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Essential Work in the Cultural Field:

Addressing Community Needs

The Museum Association of New York and Museum Hue are pleased to present five conversations focused on how museums are working with their communities to address urgent needs exacerbated by our national health and economic crisis. Invited museum professionals will discuss Housing Access, Mental Health, Food In/Security, and Preserving Community Culture.

These programs are free; advance registration required.

  

A Right to the City Exhibition, Anacostia Community Museum

Essential Work in the Cultural Field

Housing Access

Sarah Henry, Deputy Director & Chief Curator,

Museum of the City of New York: Future City Lab

Melanie Adams, Executive Director,

Anacostia Community Museum:

Right to the City

Stephanie Johnson-Cunningham, Co-Founder and

Director, Museum Hue

Noon, Friday, October 30

This conversation will highlight how Anacostia Community Museum and Museum of the City of New York are addressing neighborhood change as well as the rich history of organizing and civic engagement that accompanied it. They provide resources to empower individuals and communities.

Register


Mid-Hudson Children's Museum Farmers Market

Essential Work in the Cultural Field

Food In/Security

Meredith Horsford, Executive Director,

Dyckman Farmhouse Museum

Lara Litchfield-Kimber, Executive Director,

Mid-Hudson Children's Museum

Stephanie Johnson-Cunningham, Co-Founder and Director, Museum Hue

Noon, Friday, November 6

This conversation will highlight how Dyckman Farmhouse Museum and Mid-Hudson Children's Museum are literally feeding their communities. They provide farmers markets as well as tools to grow food in urban environments.


Register


Creative Justice Initiative

Essential Work in the Cultural Field

Preserving Community Culture

Dr. Marta Moreno Vega, President and Founder,

Creative Justice Initiative

Michelle Ramos, Executive Director, Alternate Roots

Stephanie Johnson-Cunningham, Co-Founder and Director, Museum Hue

Noon, Friday, November 13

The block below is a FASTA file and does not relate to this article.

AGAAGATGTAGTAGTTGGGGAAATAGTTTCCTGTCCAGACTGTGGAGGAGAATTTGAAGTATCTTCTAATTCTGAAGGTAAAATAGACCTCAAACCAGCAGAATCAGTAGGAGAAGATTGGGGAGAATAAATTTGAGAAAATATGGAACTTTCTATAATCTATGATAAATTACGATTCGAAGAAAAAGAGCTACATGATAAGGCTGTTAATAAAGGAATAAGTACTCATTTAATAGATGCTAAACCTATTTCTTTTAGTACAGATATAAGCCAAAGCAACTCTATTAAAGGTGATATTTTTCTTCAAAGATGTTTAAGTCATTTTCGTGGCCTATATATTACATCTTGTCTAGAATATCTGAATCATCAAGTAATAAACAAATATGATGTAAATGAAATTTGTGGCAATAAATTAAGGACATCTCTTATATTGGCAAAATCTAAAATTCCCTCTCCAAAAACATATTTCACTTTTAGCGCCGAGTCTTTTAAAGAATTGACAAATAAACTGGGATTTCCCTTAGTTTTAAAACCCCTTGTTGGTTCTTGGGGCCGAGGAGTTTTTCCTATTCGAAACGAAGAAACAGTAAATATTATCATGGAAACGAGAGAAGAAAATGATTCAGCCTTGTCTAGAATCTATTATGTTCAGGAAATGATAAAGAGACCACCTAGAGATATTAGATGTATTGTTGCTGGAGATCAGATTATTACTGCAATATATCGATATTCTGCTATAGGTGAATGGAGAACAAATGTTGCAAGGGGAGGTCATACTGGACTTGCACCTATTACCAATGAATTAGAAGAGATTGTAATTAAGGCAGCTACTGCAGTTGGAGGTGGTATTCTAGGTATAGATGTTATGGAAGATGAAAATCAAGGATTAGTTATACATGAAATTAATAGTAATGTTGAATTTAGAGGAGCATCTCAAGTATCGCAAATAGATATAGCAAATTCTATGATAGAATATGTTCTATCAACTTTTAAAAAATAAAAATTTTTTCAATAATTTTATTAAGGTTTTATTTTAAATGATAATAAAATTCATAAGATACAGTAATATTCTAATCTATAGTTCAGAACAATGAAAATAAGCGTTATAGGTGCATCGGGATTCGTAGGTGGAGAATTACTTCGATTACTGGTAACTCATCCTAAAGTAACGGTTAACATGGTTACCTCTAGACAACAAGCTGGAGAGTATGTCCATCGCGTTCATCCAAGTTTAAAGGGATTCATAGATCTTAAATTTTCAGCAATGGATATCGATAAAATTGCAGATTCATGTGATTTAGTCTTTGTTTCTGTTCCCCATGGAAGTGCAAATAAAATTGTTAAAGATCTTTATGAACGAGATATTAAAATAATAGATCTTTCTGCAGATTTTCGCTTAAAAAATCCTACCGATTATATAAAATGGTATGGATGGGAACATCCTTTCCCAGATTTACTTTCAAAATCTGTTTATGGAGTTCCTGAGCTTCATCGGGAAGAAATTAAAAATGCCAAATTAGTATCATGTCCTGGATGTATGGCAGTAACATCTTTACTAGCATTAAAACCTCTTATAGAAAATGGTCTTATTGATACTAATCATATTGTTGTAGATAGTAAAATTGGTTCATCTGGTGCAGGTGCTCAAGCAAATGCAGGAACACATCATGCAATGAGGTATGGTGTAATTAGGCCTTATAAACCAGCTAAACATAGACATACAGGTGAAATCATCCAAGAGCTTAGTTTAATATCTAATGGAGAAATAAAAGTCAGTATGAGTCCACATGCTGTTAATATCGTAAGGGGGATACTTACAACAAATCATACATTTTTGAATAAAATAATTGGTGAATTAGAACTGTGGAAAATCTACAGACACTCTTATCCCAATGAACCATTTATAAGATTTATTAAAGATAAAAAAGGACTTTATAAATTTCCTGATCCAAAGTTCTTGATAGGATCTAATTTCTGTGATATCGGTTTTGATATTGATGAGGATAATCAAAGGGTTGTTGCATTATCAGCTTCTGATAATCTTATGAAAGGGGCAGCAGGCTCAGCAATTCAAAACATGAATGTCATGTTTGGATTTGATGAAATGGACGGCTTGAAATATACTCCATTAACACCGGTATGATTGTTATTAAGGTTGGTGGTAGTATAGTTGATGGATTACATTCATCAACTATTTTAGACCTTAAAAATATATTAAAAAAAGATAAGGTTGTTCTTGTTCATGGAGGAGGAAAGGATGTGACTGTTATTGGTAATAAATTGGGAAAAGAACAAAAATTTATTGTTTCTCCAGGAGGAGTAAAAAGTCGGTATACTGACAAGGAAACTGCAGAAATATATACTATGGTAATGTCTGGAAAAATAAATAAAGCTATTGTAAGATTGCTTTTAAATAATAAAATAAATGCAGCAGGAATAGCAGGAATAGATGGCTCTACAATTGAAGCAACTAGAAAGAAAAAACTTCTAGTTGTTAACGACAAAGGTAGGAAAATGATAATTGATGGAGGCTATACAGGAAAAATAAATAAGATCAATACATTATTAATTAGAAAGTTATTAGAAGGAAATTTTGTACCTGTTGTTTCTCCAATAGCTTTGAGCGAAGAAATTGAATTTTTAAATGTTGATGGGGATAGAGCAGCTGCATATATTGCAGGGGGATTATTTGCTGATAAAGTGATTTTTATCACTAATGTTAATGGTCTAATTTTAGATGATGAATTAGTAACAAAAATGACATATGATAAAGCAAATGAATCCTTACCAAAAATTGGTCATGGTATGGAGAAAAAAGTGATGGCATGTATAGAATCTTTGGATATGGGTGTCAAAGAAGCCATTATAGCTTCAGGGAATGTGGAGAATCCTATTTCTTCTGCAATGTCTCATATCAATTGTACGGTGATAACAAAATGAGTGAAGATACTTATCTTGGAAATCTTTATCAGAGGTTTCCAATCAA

This conversation will highlight how the Creative Justice Initiative and Alternate Roots are advocating for the preservation and support of community cultural spaces created and led by Black, Indigenous, and other people of color. These organizations make meaningful connections between the communities they represent and their offerings.

Register



Colored Girls Museum

Essential Work in the Cultural Field

Mental Health

Chloe Hayward, LCAT, ATR-BC, Manager,

Education Programs, The Studio Museum in Harlem

Vashti Dubois, Executive Director, Colored Girls Museum

Stephanie Johnson-Cunningham, Co-Founder and Executive Director, Museum Hue

Noon, Friday, December 4

This conversation will highlight how the Studio Museum in Harlem and Colored Girls Museum provide a holistic approach to mental health and well-being. Their therapeutic approaches and techniques are rooted in the idea that creative expression can foster healing. 

Register


Statue of General Philip Schuyler in front of City Hall, Albany, NY. Times Union

Essential Work in the Cultural Field

Public Spaces

Jennifer Scott, Public Historian and Curator, Faculty at The New School

Cordell Reaves, Historic Preservation Programs Analyst, Division of Historic Preservation, New York State Parks, Recreation & Historic Preservation

Stephanie Johnson-Cunningham, Co-Founder and Executive Director, Museum Hue

Noon, Friday, December 11

This conversation will highlight how museums are shaping the future of public spaces and addressing the removal of controversial monuments and the reinterpretation of historically white spaces. These speakers will share all that is involved in changing the US landscape.

Register



Stephanie Johnson-Cunningham works to paint a larger portrait of the museum sector and challenge racial inequities in the field. Her advocacy aligns with Museum Hue, an organization she co-founded and serves as Creative Director, supporting Black, Indigenous, and other People of Color. As a United Nations Human Rights fellow, Stephanie applies the UN’s ratification of cultural rights to her work and calls for greater recognition and representation in the arts industry. She also received the Americans for the Arts 2019 American Express Emerging Leader Award for her work. As the United States reckons with a legacy of structural racism, oppression, and discriminatory policies and practices; Stephanie centers cultural equity as an essential part of achieving social justice.



MANY's 2020 fall virtual programming is supported by:






The Museum Association of New York strengthens the capacity of New York State’s cultural community by supporting professional standards and organizational development. We provide advocacy, training, and networking opportunities so that museums and museum professionals may better serve their missions and communities.

Museum Association of New York is a 501 (c) 3 nonprofit organization. 

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